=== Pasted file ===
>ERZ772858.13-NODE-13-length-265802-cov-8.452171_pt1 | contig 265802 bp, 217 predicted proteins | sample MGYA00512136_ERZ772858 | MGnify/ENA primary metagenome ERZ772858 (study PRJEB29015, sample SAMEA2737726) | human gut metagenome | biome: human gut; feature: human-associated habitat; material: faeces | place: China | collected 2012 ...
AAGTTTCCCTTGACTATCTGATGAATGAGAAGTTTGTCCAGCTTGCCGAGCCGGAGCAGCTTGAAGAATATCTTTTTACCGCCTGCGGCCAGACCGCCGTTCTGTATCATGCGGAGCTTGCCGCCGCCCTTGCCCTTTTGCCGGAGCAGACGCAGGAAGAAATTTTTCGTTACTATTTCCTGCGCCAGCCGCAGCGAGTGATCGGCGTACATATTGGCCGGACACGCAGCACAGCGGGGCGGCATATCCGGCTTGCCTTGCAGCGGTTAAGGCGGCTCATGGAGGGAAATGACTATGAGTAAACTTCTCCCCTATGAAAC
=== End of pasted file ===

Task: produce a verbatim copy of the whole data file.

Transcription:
>ERZ772858.13-NODE-13-length-265802-cov-8.452171_pt1 | contig 265802 bp, 217 predicted proteins | sample MGYA00512136_ERZ772858 | MGnify/ENA primary metagenome ERZ772858 (study PRJEB29015, sample SAMEA2737726) | human gut metagenome | biome: human gut; feature: human-associated habitat; material: faeces | place: China | collected 2012 ...
AAGTTTCCCTTGACTATCTGATGAATGAGAAGTTTGTCCAGCTTGCCGAGCCGGAGCAGCTTGAAGAATATCTTTTTACCGCCTGCGGCCAGACCGCCGTTCTGTATCATGCGGAGCTTGCCGCCGCCCTTGCCCTTTTGCCGGAGCAGACGCAGGAAGAAATTTTTCGTTACTATTTCCTGCGCCAGCCGCAGCGAGTGATCGGCGTACATATTGGCCGGACACGCAGCACAGCGGGGCGGCATATCCGGCTTGCCTTGCAGCGGTTAAGGCGGCTCATGGAGGGAAATGACTATGAGTAAACTTCTCCCCTATGAAAC